Headaches can have a debilitating effect on women going through menopause. Marked by mild to severe throbbing pain in the head, headaches can be so powerful that they can hinder a woman's ability to complete her daily tasks. Women are five times more likely to experience headaches than men. In fact, up to 30% of women experience these types of headaches before menopause, and that percentage only increases for perimenopausal women.
Read on to learn more about headaches and their multitude of symptoms to be better equipped to identify them, rendering them easier to treat.
Definition of Headaches
Generally speaking, a headache is a recurrent, throbbing pain generally felt on one side of the head, although it may possibly occur on both sides. It can last anywhere from one or two hours up to three days. Women may experience other symptoms that accompany headaches, though these symptoms vary from sufferer to sufferer.
Many women entering perimenopause - the stage leading up to the menopause transition - begin to experience an increase in headaches. In order to distinguish the difference between a normal headache and more serious headaches, continue reading to learn the most common headache symptoms.
Symptoms of Headaches
Headaches may range in severity from mild to severe, going beyond the boundaries of simple head pain. They encompass a wide array of symptoms. Below is a list of the most common symptoms of headaches.
Who Is Susceptible to Headaches?
Other Factors Related to Headache Susceptibility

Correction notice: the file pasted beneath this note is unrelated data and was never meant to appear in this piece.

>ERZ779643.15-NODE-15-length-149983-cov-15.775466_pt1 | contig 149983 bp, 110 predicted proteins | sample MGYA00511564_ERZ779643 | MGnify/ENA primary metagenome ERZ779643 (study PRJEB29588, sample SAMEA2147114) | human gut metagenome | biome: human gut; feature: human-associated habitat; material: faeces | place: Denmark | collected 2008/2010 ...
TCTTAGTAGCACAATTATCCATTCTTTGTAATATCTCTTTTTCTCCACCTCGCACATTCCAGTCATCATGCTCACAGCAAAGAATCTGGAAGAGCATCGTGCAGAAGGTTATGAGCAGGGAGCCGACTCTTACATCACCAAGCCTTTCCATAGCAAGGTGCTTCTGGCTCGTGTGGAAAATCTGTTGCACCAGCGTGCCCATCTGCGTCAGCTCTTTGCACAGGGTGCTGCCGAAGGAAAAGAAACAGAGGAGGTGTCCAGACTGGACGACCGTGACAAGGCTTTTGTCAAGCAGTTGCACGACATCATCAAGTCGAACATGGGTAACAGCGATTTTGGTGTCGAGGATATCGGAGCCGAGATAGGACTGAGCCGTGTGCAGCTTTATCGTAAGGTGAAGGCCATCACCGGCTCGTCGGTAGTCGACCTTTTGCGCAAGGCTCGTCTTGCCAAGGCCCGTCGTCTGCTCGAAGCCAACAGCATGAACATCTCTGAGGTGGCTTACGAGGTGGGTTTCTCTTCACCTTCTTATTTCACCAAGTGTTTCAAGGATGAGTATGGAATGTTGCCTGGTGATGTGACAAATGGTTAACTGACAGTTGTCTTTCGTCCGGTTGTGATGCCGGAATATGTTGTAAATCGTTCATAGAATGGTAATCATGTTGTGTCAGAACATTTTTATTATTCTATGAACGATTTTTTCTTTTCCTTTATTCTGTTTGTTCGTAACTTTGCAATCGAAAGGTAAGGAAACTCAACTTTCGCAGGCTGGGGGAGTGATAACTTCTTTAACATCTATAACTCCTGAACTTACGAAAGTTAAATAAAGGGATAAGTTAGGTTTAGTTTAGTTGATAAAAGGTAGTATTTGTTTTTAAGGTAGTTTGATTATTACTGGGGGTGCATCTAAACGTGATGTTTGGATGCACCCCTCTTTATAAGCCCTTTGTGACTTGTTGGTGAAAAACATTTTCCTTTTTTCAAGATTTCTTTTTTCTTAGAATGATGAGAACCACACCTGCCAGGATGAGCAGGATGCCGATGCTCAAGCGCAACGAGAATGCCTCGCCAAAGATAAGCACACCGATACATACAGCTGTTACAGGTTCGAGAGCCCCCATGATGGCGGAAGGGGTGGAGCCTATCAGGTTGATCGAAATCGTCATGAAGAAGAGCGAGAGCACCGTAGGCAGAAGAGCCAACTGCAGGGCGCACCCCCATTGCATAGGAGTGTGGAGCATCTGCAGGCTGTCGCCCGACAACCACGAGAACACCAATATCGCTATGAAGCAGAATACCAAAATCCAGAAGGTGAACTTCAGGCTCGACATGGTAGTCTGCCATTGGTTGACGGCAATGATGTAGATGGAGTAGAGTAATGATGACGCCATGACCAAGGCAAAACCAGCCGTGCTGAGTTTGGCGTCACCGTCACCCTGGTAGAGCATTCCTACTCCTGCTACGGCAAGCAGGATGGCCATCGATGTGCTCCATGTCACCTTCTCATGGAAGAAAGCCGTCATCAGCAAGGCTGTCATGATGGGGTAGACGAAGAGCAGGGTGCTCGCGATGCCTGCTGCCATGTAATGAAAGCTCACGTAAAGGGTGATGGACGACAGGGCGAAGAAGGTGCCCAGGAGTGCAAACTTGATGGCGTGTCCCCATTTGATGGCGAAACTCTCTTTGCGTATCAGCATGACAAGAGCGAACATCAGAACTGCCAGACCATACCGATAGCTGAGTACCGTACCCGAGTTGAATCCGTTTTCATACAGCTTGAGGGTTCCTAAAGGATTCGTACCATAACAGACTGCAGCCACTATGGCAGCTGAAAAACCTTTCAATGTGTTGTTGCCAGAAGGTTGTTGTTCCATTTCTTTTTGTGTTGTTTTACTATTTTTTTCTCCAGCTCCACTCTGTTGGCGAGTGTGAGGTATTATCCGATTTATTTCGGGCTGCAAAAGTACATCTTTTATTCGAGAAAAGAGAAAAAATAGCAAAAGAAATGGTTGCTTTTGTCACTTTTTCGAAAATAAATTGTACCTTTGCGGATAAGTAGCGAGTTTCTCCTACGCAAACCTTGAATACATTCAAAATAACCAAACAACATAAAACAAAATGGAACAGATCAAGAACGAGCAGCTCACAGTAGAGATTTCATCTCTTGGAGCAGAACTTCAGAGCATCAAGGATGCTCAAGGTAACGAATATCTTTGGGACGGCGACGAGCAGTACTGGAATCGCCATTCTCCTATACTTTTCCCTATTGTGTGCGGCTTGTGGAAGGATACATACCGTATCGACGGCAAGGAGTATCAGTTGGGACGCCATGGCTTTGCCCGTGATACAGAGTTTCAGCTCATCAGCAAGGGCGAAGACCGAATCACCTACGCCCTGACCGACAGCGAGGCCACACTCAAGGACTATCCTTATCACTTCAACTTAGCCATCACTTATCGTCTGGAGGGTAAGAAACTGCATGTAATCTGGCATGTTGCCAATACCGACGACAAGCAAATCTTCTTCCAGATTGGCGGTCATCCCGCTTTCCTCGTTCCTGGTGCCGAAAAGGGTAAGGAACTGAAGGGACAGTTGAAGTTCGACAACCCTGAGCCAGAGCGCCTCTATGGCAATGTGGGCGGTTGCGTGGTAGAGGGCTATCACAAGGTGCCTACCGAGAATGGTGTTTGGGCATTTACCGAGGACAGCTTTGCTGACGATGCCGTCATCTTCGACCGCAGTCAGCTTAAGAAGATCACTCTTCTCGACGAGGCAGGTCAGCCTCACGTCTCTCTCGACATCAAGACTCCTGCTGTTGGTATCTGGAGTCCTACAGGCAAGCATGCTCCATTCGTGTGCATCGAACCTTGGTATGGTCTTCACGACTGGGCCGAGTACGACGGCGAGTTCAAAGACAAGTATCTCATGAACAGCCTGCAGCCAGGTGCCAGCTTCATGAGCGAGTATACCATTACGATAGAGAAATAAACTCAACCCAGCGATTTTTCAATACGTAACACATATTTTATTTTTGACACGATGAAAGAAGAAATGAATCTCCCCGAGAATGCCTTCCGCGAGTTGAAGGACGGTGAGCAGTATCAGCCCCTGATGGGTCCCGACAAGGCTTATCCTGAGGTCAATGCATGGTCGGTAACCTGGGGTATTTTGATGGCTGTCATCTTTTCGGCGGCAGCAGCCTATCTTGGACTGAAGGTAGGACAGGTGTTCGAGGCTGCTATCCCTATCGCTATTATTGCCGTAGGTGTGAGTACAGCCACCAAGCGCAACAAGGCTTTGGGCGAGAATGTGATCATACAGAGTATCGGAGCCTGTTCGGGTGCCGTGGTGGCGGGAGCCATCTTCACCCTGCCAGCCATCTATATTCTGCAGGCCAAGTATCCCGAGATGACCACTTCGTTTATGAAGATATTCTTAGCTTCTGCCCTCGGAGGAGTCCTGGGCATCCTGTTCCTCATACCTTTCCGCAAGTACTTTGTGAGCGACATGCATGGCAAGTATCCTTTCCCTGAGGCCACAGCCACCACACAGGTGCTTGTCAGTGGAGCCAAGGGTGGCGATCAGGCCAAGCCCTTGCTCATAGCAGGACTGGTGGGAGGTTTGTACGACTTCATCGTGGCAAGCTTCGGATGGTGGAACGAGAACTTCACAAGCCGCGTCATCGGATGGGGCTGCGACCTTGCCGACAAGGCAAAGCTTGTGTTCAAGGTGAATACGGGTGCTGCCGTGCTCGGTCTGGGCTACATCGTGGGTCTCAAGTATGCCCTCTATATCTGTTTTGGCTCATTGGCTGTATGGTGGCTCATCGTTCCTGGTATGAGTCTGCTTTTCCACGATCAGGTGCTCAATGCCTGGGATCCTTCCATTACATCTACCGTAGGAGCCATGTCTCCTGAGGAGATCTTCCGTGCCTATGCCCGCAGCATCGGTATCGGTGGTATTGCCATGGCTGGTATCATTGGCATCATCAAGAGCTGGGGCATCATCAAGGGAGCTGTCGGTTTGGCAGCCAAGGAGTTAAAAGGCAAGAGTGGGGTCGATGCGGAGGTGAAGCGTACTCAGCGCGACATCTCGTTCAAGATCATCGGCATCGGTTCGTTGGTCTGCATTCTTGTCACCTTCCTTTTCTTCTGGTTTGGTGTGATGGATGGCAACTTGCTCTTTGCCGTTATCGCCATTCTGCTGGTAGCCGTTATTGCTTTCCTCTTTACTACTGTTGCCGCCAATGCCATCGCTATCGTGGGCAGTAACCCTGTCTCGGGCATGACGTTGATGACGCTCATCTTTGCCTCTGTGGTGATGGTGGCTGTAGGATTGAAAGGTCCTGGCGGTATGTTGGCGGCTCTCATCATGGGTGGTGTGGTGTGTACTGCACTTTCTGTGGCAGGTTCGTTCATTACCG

- Family history of migraine or of disabling headache
- Menopause status
One of the most common headaches that menopausal women suffer from is migraine headaches. A common myth is that only women experience migraines. This is not the case. However, women experience these headaches at five times the rate that men do. The reason women are more likely to experience headaches involves the hormonal changes that occur during menstruation and the menopause transition.
Women who have headaches prior to menopause are far more likely to have them during menopause. Fluctuating hormone levels play enough of a role that women who have never experienced a headache before menopause are susceptible to them once perimenopause begins.
Aside from migraines, there are numerous other types of headaches that a woman may experience. Click on the following link to read more about the types of headaches during menopause.
- National Institutes of Health. (2014). Headache. Retrieved April 21, 2016, from https://www.nlm.nih.gov/medlineplus/ency/article/003024.htm
- Office on Women's Health. (2012). Migraine fact sheet. Retrieved April 21, 2016, from http://womenshealth.gov/publications/our-publications/fact-sheet/migraine.html
- Ripa, P. et al. (2015). Migraine in menopausal women: a systematic review. International Journal of Women's Health, 7, 773-782. doi: 10.2147/IJWH.S70073